Rav Hamnuna the son of Rava from Pashronia taught: sifrei Torah, tefillin and mezuzot written by (some editions: a heretic,) an informer, a non-Jew or a slave, a woman or a child, a Cuthean [a particular group who were converted under duress and were therefore suspected of not being entirely punctilious in their Jewish observance] or an apostate Jew, are invalid, as it is said, [Deut 6:8-9] ‘Bind them…write them’ – anyone who is commanded to bind is commanded to write, and anyone who is not commanded to bind is not commanded to write.

The verse linking writing a mezuzah to binding tefillin is of course the one we’ve just read in our parsha:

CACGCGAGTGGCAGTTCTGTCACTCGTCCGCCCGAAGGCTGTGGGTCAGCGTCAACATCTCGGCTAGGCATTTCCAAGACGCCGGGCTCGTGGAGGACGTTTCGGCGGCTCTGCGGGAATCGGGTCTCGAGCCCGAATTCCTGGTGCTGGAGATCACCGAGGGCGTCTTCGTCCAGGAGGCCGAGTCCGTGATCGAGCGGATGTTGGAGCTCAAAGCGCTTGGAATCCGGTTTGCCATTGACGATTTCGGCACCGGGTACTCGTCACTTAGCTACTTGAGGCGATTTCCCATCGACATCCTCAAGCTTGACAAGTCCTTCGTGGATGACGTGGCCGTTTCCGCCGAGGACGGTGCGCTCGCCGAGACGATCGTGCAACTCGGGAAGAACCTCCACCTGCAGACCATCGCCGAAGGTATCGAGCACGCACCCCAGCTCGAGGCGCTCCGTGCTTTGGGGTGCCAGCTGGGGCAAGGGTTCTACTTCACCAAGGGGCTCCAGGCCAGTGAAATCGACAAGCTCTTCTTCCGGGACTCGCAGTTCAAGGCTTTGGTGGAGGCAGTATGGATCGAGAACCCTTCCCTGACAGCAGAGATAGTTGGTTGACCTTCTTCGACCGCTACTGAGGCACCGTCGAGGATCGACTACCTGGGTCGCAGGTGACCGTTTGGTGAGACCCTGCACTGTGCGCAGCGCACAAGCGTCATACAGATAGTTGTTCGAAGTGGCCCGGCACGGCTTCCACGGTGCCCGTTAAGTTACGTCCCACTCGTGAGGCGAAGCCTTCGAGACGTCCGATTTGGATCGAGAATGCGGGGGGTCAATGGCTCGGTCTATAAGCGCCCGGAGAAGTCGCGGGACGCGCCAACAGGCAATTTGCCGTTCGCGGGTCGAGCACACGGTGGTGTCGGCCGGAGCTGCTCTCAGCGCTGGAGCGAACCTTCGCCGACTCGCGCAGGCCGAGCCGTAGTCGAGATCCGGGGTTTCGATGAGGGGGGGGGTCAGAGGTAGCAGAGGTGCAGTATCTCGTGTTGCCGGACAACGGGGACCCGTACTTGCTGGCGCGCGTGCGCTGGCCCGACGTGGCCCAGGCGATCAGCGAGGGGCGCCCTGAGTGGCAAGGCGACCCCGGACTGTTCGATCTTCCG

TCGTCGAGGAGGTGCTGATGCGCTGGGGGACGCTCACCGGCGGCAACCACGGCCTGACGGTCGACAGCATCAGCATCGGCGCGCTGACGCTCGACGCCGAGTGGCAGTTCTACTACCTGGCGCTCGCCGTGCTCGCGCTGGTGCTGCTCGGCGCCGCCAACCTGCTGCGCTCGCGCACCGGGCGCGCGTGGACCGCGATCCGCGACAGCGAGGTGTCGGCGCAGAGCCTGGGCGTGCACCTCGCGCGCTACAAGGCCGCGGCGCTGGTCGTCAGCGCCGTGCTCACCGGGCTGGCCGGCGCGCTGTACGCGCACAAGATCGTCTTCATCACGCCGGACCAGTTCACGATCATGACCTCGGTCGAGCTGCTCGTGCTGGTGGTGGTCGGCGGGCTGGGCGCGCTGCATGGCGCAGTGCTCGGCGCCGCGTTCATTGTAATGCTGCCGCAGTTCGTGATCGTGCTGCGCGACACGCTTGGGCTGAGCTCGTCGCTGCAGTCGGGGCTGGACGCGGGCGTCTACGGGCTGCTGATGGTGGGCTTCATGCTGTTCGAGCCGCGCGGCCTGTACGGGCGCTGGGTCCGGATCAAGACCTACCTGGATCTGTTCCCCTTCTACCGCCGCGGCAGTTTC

Bind them as a sign on your hand and let them serve as a symbol on your forehead; write them on the doorposts of your house and on your gates.

There are a couple of halachic arguments we can use as egalitarian Jews to free ourselves from this quandry:

– Women aren’t obligated naturally (the egal-Orthodox approach) but can take on obligations and so if she lays tefillin regularly and considers herself obliged to do so, she can then write a kosher scroll.

– We in the Reform movement of course DO consider women to be obligated in these mitzvot, just as much as men, so after the right training female Jews should then be able to write a kosher scroll regardless of their behaviour with tefillin, just like men can.

Jen Taylor Friedman, a female scribe based in New York city, has a whole guide on how to learn to write a mezuzah scroll yourself. (She is a remarkable person who has written five Torah scrolls!) You’d need to find a mentor who can check your work in person, of course.